Former Massachusetts governor Mitt Romney held a comfortable double-digit lead in polls over struggling rival Newt Gingrich as Florida's Republican voters cast ballots on Tuesday in a pivotal presidential primary election.

Florida is by far the largest state to hold a primary this year and a Romney victory would give him a big boost in the state-by-state battle to decide who will face Democratic President Barack Obama in the November general election.

Gingrich, a former speaker of the U.S. House of Representatives, was riding high just 10 days ago after an upset win in South Carolina's January 21 primary and led in Florida polls as recently as early last week.

But the well-funded and well-organized Romney took back the lead after his two strong debate performances and a blizzard of television advertisements attacking Gingrich.

The campaigns and allied Super PAC fundraising groups have until the end of Tuesday to report whose money they are spending, and how, in an increasingly expensive campaign. Campaign finance filings to the Federal Election Commission will for the first time officially show who contributed money to the Super PACs and fueled their multimillion-dollar spending sprees.

Romney's support in Florida is at 43 percent versus Gingrich at 28 percent, according to Reuters/Ipsos online poll data on Monday. Two other contenders who are no longer campaigning in Florida, former Pennsylvania Senator Rick Santorum and Texas congressman Ron Paul, were at 12 percent and 5 percent, respectively.

On the stump on Monday, Romney was breezy and Gingrich combative, reflecting the respective states of their campaigns. Romney cancelled a scheduled Tuesday morning campaign event; Gingrich scheduled four appearances in a final appeal for support on primary day.

If Romney wins in Florida, he would be the first candidate this year to capture more than one of the state-by-state nominating contests. Santorum narrowly won Iowa's caucuses on January 3, Romney won New Hampshire's January 10 primary and Gingrich won in South Carolina on January 21.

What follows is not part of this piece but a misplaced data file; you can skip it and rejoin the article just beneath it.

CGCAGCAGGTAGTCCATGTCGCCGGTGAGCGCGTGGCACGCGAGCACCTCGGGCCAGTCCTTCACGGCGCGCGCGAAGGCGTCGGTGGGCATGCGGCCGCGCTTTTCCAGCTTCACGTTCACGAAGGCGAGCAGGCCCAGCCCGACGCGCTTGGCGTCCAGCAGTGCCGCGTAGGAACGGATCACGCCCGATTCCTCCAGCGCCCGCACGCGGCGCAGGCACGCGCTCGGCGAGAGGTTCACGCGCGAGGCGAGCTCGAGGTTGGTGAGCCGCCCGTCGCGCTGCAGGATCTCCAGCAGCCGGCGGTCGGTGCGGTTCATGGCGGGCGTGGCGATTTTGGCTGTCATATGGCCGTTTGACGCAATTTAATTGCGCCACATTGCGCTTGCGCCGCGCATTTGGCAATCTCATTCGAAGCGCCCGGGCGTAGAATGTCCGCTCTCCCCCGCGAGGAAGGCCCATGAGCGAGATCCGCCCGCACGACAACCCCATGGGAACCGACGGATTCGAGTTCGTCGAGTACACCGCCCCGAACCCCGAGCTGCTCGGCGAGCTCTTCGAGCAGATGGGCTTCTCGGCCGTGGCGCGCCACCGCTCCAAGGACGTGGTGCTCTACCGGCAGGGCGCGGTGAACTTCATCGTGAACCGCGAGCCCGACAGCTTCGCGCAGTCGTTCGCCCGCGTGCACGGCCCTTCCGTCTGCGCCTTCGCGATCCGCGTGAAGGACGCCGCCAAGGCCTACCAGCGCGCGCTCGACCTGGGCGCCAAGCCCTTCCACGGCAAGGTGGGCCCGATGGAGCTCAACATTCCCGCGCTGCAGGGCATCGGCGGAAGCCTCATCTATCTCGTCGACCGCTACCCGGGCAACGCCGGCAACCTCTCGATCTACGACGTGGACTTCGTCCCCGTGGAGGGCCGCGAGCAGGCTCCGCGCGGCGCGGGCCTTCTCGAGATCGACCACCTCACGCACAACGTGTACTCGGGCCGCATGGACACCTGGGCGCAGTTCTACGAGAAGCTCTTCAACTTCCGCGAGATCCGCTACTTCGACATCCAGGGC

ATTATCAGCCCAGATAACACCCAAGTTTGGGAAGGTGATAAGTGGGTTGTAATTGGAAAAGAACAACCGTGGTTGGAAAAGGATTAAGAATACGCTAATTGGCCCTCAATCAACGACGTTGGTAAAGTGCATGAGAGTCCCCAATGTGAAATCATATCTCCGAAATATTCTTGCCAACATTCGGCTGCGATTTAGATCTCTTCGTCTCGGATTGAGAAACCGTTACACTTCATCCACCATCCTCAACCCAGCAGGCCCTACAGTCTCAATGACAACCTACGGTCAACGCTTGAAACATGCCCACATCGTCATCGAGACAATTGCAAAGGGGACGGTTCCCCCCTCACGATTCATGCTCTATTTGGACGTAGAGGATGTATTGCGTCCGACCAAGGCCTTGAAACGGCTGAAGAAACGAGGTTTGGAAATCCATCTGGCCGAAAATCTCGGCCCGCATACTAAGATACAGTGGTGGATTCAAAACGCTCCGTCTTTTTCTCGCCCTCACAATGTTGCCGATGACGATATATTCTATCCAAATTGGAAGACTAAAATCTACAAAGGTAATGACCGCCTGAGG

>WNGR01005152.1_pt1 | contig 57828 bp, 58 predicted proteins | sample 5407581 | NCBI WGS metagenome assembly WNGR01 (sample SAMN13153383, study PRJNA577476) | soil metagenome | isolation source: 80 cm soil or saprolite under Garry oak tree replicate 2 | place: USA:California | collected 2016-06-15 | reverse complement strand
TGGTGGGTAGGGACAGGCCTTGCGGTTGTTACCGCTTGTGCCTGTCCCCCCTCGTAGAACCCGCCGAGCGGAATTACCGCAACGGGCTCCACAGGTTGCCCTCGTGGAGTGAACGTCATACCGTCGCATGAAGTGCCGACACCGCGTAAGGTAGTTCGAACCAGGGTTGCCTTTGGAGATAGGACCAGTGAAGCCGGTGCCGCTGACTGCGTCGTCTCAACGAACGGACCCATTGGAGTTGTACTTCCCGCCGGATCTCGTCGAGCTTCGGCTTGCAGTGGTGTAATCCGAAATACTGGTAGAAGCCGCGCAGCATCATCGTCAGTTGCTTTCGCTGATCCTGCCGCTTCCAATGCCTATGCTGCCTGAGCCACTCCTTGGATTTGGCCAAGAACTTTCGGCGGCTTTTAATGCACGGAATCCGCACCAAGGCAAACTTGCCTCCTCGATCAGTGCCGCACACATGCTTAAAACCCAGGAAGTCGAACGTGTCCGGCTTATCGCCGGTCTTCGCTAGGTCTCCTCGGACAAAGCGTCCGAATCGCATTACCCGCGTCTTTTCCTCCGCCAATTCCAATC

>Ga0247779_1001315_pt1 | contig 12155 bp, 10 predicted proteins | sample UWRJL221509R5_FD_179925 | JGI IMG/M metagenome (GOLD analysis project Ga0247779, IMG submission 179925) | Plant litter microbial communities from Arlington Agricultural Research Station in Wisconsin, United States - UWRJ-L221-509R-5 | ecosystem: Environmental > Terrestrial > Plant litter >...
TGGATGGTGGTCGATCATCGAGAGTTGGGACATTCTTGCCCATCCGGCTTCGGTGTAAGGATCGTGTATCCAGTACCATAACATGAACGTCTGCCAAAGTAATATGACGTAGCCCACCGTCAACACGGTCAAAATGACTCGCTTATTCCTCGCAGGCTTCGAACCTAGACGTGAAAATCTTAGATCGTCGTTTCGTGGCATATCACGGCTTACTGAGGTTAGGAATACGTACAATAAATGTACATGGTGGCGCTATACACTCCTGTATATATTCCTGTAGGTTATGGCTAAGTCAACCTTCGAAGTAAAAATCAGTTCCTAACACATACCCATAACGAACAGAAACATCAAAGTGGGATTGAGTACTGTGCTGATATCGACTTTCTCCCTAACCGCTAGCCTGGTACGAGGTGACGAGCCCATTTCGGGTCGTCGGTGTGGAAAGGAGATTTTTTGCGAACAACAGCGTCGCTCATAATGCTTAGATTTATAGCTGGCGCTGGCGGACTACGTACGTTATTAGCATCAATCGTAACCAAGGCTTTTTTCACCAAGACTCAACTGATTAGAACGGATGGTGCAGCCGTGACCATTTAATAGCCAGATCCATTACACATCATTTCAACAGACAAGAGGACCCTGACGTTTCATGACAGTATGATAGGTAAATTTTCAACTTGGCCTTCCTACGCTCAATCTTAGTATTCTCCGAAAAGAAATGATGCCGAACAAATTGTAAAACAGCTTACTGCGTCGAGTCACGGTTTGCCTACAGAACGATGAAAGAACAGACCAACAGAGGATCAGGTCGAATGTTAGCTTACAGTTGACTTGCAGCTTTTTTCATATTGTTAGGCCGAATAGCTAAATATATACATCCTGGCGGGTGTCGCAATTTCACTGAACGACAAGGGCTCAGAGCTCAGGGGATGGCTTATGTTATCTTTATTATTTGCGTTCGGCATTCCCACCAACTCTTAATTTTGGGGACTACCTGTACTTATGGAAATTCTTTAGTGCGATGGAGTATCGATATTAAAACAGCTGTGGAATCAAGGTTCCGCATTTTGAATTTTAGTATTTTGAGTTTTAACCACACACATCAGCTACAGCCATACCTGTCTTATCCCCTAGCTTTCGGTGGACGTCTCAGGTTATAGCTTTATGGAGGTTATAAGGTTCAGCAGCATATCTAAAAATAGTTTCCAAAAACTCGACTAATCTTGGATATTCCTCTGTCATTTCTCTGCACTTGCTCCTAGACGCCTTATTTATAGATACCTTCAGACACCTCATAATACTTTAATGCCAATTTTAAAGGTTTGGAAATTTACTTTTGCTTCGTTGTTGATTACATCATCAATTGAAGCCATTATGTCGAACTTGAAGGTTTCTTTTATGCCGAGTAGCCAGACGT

Gingrich said on Tuesday Republicans needed to shun Romney and unite behind him if they wanted to defeat Obama on November 6.

If they want to beat President Obama, I believe a conservative has a much better chance, Gingrich said in Orlando.

Gingrich has derided Romney as a Massachusetts moderate who raised taxes and fees as governor, enforced a healthcare mandate, and will not provide a sharp enough contrast to Obama.

Florida is a stronghold for the small-government fiscally conservative Tea Party, and the movement has been backing Gingrich in the state.

Romney's attacks have focused on Gingrich's work for troubled mortgage giant Freddie Mac, an ethics probe and his resignation as speaker in early 1999. It has also mocked Gingrich's attempt to ride the coattails of former President Ronald Reagan, a conservative hero.

Major voting blocs in Florida, including Hispanics, who account for 11.1 percent of the state's Republicans, seem to be heavily favoring Romney.

ROMNEY LEADS AMONG OLDER VOTERS

All of the Republican White House hopefuls have worked hard to appear to retirees, in a state where two-thirds of voters are over 65. A Public Policy Polling tracking poll gave Romney a 12-point lead among older voters.

With many conservative Republicans uncertain about whether Romney is too moderate, he has failed so far to electrify the party. Despite his edge in Florida, Romney still narrowly trails Gingrich in national polls.

Some party leaders worry that a third-party candidate could emerge and take votes from Romney. They also fear a continued lukewarm performance could mean no candidate wins enough to take the nomination outright and delegates pledged to minority candidates could make the difference at the convention.

As Gingrich vows to keep fighting until the nominating convention in August, some voters worried that a nasty, prolonged primary fight would hurt the eventual nominee.

I don't like any of the candidates, to be honest, said Robert White, 51, a power plant operator in Orlando, who said he had voted for Gingrich, but not enthusiastically. I just kinda like what he stands for. I think Romney has a good chance, but he's running a smear campaign right now.

Florida allows early voting at polling stations and by mail. Thirty-five percent of respondents in the Reuters/Ipsos poll said they had already voted by Monday. They favoured Romney by a 22-point margin, the Reuters/Ipsos poll showed.

Early reports on Tuesday were that turnout was low. A poll worker in Orlando, in central Florida, said it was dead. Very few voters appeared early at two stations in Miami Beach, and Harry Sawyer, supervisor of elections for Monroe County, predicted a turnout in the Florida Keys of 25- to 30-percent.

The last polls, in Florida's western panhandle, close at 8 p.m. EST (0100 GMT on Wednesday). Polls opened at 7 a.m. EST(1200 GMT) and close at 7 p.m. EST (0000 GMT Wednesday) in most of the state.

(Additional Reporting by Jane Sutton in Miami, Michael Connor in Hollywood, Florida, Barbara Liston in Orlando, Robert Green in Tampa,; and Paul Simao and Patricia Zengerle in Washington; Writing by Ros Krasny and Patricia Zengerle; Editing by Paul Simao and Ross Colvin)